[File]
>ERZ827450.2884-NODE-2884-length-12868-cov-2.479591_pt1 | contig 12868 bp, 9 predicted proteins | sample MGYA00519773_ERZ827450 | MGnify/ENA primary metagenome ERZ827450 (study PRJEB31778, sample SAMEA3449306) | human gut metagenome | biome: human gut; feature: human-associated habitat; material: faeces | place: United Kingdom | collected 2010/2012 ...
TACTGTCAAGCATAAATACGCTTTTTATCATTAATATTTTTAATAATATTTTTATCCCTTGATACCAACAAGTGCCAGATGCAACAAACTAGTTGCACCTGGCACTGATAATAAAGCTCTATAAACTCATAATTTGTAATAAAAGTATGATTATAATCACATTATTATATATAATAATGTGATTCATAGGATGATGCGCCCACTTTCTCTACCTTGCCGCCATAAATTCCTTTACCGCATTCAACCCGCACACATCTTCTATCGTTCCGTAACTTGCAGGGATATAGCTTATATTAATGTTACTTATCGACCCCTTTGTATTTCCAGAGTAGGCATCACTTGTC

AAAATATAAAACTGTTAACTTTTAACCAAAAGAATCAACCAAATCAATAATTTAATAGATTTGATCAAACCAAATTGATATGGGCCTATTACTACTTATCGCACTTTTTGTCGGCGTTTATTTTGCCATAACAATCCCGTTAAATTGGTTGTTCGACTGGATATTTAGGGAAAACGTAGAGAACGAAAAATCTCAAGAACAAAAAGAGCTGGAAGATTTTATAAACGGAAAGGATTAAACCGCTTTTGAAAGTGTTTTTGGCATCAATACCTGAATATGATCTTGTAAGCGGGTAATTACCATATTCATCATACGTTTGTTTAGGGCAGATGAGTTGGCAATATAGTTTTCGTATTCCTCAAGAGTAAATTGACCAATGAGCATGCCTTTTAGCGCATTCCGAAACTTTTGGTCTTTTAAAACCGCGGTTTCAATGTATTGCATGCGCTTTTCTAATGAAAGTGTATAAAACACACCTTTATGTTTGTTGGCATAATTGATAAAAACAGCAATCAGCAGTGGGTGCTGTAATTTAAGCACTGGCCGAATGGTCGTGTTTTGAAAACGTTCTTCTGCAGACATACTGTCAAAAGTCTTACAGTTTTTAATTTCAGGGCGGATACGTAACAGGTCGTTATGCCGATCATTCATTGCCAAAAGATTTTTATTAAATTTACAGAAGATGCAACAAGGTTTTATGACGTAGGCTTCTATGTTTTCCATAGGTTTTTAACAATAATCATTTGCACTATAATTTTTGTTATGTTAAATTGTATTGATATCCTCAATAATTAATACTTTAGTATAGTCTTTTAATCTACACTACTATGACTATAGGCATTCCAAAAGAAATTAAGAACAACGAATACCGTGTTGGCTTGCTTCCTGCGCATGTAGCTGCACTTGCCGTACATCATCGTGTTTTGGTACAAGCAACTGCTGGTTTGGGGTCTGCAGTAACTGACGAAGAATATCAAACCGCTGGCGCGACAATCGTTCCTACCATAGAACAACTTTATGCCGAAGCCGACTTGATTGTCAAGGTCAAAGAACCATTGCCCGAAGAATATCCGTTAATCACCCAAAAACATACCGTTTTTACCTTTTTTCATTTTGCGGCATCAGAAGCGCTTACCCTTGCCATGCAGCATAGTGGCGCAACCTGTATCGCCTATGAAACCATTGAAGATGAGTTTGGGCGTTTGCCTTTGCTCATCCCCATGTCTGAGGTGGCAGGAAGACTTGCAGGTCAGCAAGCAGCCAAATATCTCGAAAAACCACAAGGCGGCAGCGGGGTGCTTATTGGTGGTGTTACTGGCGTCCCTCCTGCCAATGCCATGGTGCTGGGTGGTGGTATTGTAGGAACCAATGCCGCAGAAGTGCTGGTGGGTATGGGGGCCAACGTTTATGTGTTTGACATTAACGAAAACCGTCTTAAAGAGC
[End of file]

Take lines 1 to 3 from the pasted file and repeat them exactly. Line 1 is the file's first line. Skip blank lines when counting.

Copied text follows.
>ERZ827450.2884-NODE-2884-length-12868-cov-2.479591_pt1 | contig 12868 bp, 9 predicted proteins | sample MGYA00519773_ERZ827450 | MGnify/ENA primary metagenome ERZ827450 (study PRJEB31778, sample SAMEA3449306) | human gut metagenome | biome: human gut; feature: human-associated habitat; material: faeces | place: United Kingdom | collected 2010/2012 ...
TACTGTCAAGCATAAATACGCTTTTTATCATTAATATTTTTAATAATATTTTTATCCCTTGATACCAACAAGTGCCAGATGCAACAAACTAGTTGCACCTGGCACTGATAATAAAGCTCTATAAACTCATAATTTGTAATAAAAGTATGATTATAATCACATTATTATATATAATAATGTGATTCATAGGATGATGCGCCCACTTTCTCTACCTTGCCGCCATAAATTCCTTTACCGCATTCAACCCGCACACATCTTCTATCGTTCCGTAACTTGCAGGGATATAGCTTATATTAATGTTACTTATCGACCCCTTTGTATTTCCAGAGTAGGCATCACTTGTC

AAAATATAAAACTGTTAACTTTTAACCAAAAGAATCAACCAAATCAATAATTTAATAGATTTGATCAAACCAAATTGATATGGGCCTATTACTACTTATCGCACTTTTTGTCGGCGTTTATTTTGCCATAACAATCCCGTTAAATTGGTTGTTCGACTGGATATTTAGGGAAAACGTAGAGAACGAAAAATCTCAAGAACAAAAAGAGCTGGAAGATTTTATAAACGGAAAGGATTAAACCGCTTTTGAAAGTGTTTTTGGCATCAATACCTGAATATGATCTTGTAAGCGGGTAATTACCATATTCATCATACGTTTGTTTAGGGCAGATGAGTTGGCAATATAGTTTTCGTATTCCTCAAGAGTAAATTGACCAATGAGCATGCCTTTTAGCGCATTCCGAAACTTTTGGTCTTTTAAAACCGCGGTTTCAATGTATTGCATGCGCTTTTCTAATGAAAGTGTATAAAACACACCTTTATGTTTGTTGGCATAATTGATAAAAACAGCAATCAGCAGTGGGTGCTGTAATTTAAGCACTGGCCGAATGGTCGTGTTTTGAAAACGTTCTTCTGCAGACATACTGTCAAAAGTCTTACAGTTTTTAATTTCAGGGCGGATACGTAACAGGTCGTTATGCCGATCATTCATTGCCAAAAGATTTTTATTAAATTTACAGAAGATGCAACAAGGTTTTATGACGTAGGCTTCTATGTTTTCCATAGGTTTTTAACAATAATCATTTGCACTATAATTTTTGTTATGTTAAATTGTATTGATATCCTCAATAATTAATACTTTAGTATAGTCTTTTAATCTACACTACTATGACTATAGGCATTCCAAAAGAAATTAAGAACAACGAATACCGTGTTGGCTTGCTTCCTGCGCATGTAGCTGCACTTGCCGTACATCATCGTGTTTTGGTACAAGCAACTGCTGGTTTGGGGTCTGCAGTAACTGACGAAGAATATCAAACCGCTGGCGCGACAATCGTTCCTACCATAGAACAACTTTATGCCGAAGCCGACTTGATTGTCAAGGTCAAAGAACCATTGCCCGAAGAATATCCGTTAATCACCCAAAAACATACCGTTTTTACCTTTTTTCATTTTGCGGCATCAGAAGCGCTTACCCTTGCCATGCAGCATAGTGGCGCAACCTGTATCGCCTATGAAACCATTGAAGATGAGTTTGGGCGTTTGCCTTTGCTCATCCCCATGTCTGAGGTGGCAGGAAGACTTGCAGGTCAGCAAGCAGCCAAATATCTCGAAAAACCACAAGGCGGCAGCGGGGTGCTTATTGGTGGTGTTACTGGCGTCCCTCCTGCCAATGCCATGGTGCTGGGTGGTGGTATTGTAGGAACCAATGCCGCAGAAGTGCTGGTGGGTATGGGGGCCAACGTTTATGTGTTTGACATTAACGAAAACCGTCTTAAAGAGC